Stern was gone by 1993, and Nortel filed for bankruptcy in 2009. The reason for Nortel’s ultimate death was financial mismanagement and chicanery. Nortel’s market capitalization fell from almost $400 billion to only $5 billion (1.25% of the high) from late 2000 to mid-2002. Meanwhile, about two thirds of Nortel’s workforce, 60,000 people, were laid off. Audits revealed that the books had been cooked to the tune of $3 billion in improperly allocated revenues, understated losses, and improper accounting of liabilities. Criminal charges were filed in the US and Canada against a number of Nortel’s senior executives, though they ultimately got off.

One could argue that Stern wasn’t involved. It wasn’t his fault; he had already left. But in my humble opinion, that would miss the point. I believe that Stern fatally damaged the enterprise. If it was a ship, he blasted holes in the hull and shredded the sails. It wasn’t a ship, but he killed important innovation initiatives and created a climate of fear, greed, and bloated, arrogant ‘WTF’ leadership. It was the later leaders who actually sank the ship, but it was Stern that set the course to doom.

Again, just my opinion.

Footnote: The last time I saw Stern was after his departure from Nortel, when he was invited as a guest on the final evening of a leadership development program he started. It was intended for so called ‘high potential key resources’ – entrepreneurial leaders who would define Nortel’s future. After speaking with us for a while, we sat down to dinner, followed by some very fine brandy and cigars. I made a point of sitting directly across the table from Stern, waiting for a chance to ask him a question. Sitting to his right, my boss’s boss was in attendance as the course mentor, and I knew he could hardly wait for my question – which he had challenged me to ask. “Dr Stern, this program is all about empowerment, which has to start with personal courage and accountability. How then, can you blame your failure by saying that the board above you didn’t support you properly, and that management below you failed to implement your strategies effectively? Isn’t that just pointing the finger of blame and avoiding personal accountability?” Stern didn’t even blink. He turned to his left and struck up a new conversation.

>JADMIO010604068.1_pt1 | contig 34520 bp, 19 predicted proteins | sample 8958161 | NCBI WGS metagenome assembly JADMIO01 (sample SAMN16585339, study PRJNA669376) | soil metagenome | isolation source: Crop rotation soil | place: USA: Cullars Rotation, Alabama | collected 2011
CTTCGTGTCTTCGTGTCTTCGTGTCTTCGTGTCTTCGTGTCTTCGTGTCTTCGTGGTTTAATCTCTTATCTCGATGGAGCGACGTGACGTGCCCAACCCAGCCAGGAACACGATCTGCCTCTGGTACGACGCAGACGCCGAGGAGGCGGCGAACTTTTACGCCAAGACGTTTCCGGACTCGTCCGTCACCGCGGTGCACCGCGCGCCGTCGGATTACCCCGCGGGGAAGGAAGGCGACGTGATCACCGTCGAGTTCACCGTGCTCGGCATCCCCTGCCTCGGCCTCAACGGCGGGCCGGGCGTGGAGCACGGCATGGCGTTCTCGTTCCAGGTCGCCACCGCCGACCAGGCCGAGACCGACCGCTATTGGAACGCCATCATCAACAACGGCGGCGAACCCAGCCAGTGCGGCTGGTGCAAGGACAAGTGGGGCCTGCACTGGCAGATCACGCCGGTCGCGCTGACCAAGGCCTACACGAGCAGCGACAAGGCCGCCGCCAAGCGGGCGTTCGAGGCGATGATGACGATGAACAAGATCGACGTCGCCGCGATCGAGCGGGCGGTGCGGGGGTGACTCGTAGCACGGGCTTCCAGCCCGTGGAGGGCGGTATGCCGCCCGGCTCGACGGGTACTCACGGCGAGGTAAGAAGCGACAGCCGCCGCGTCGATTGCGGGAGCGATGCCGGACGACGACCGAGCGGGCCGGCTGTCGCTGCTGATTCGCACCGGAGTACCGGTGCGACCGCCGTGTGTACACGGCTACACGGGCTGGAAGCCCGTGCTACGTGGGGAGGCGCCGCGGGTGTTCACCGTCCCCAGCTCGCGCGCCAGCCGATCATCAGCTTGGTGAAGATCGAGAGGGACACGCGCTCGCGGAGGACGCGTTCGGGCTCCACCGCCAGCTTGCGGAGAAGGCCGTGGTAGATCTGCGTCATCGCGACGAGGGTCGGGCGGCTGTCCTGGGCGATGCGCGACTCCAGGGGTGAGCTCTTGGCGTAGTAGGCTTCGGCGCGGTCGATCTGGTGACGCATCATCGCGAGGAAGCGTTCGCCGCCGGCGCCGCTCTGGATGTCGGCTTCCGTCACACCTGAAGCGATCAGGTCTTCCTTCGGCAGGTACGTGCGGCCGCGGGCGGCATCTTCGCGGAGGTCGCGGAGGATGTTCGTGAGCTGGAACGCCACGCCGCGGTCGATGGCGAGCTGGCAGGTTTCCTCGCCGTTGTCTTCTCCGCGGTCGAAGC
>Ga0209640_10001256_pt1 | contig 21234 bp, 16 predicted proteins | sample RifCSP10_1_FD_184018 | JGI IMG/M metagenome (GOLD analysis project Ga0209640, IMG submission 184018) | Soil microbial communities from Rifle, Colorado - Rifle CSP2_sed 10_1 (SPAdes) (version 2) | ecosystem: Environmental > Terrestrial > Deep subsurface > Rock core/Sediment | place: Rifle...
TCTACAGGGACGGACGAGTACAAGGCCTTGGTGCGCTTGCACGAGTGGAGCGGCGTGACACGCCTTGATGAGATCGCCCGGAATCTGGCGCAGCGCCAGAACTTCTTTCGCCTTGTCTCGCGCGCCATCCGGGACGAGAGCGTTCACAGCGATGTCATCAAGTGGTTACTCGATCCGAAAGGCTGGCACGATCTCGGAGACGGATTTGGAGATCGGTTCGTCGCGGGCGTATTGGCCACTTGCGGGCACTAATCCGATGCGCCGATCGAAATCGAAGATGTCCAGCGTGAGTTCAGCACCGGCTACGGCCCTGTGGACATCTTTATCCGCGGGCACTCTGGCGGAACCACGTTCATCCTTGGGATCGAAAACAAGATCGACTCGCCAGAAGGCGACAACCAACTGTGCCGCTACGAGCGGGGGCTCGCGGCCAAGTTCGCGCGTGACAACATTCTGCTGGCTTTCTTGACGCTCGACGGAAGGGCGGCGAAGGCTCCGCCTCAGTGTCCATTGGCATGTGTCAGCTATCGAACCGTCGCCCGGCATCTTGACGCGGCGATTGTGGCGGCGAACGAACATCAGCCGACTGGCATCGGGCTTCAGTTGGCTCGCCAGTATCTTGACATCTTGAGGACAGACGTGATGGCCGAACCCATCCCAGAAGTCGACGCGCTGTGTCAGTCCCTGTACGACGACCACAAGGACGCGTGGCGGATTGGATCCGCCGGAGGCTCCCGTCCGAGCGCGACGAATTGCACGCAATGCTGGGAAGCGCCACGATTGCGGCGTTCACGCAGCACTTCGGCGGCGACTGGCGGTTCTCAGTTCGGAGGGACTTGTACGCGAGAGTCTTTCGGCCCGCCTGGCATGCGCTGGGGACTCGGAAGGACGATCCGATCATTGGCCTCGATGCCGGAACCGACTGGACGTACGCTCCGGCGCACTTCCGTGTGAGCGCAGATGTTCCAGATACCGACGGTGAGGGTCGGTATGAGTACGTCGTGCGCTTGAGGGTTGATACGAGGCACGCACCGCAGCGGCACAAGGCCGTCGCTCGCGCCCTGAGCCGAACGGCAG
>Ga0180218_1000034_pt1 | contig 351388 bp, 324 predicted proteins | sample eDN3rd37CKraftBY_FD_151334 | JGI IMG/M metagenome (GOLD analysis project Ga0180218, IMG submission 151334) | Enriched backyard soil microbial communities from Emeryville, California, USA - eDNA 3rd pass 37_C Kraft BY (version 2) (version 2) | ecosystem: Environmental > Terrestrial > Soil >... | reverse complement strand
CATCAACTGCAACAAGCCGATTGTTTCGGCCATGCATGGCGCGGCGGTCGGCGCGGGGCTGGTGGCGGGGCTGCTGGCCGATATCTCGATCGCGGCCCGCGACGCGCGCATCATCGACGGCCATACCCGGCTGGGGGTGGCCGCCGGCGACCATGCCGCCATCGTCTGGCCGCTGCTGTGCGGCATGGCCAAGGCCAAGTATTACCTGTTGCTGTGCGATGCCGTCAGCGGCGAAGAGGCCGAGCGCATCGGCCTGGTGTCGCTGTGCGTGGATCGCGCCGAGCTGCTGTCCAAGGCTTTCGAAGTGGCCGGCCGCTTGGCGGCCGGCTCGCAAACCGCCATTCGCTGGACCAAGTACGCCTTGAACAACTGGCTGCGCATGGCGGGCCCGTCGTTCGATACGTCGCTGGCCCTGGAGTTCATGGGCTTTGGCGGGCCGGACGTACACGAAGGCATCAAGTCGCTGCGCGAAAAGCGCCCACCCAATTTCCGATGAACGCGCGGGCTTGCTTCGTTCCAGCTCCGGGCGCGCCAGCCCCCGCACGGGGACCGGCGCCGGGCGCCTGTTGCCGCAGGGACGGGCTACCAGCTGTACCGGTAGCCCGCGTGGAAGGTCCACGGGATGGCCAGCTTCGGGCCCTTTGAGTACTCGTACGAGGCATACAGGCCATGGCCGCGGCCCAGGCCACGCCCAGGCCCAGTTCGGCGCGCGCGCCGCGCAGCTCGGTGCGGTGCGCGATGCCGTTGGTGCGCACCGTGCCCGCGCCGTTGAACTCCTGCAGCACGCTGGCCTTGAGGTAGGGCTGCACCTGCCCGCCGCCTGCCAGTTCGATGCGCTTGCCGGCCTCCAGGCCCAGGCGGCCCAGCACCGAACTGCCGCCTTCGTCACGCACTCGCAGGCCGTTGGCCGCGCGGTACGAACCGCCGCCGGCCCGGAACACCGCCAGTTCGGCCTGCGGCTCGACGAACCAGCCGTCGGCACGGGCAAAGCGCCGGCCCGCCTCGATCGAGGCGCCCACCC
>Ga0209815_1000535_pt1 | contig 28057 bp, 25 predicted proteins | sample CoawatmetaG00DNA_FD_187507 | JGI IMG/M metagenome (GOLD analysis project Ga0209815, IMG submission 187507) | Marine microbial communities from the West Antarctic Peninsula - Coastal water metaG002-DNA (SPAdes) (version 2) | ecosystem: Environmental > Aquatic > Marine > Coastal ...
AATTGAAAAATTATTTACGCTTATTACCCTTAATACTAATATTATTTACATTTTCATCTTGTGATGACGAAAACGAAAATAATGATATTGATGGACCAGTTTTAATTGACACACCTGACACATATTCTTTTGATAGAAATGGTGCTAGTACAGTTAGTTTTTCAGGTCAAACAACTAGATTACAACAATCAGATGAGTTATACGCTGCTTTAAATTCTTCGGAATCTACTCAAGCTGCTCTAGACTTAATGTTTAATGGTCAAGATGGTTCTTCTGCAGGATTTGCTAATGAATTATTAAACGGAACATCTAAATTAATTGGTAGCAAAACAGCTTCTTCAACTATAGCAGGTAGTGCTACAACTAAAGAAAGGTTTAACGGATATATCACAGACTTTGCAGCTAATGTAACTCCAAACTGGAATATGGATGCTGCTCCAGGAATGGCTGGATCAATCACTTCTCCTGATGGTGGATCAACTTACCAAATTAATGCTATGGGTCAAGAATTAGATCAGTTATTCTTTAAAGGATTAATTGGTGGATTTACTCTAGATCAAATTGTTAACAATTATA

About The Author

Dr Dave Richards is cofounder of the MIT Innovation Lab, and highly acclaimed author, speaker and consultant on strategic innovation leadership. His passion is inspiring, enabling, empowering and encouraging innovative people, teams and enterprises to sustainably achieve significant results. He shapes transformational journeys of leaders, leadership teams and enterprises, leading to greater cohesion, alignment, purposeful achievement of strategic aims, and value creation – with substantial impacts on customer experience, profits, and growth of value. His best-selling book, The Seven Sins of Innovation: A Strategic Model for Entrepreneurship “elevates the thinking on this crucial subject to the highest level” according to Roger Lacey, Chief Strategy Officer, 3M. Dave’s PhD in Mathematical Psychology and Neuroscience was awarded by the University of Toronto. He is a tri-national Canadian-American-Brit, working globally and living primarily in Buckinghamshire, England with his wife and youngest children.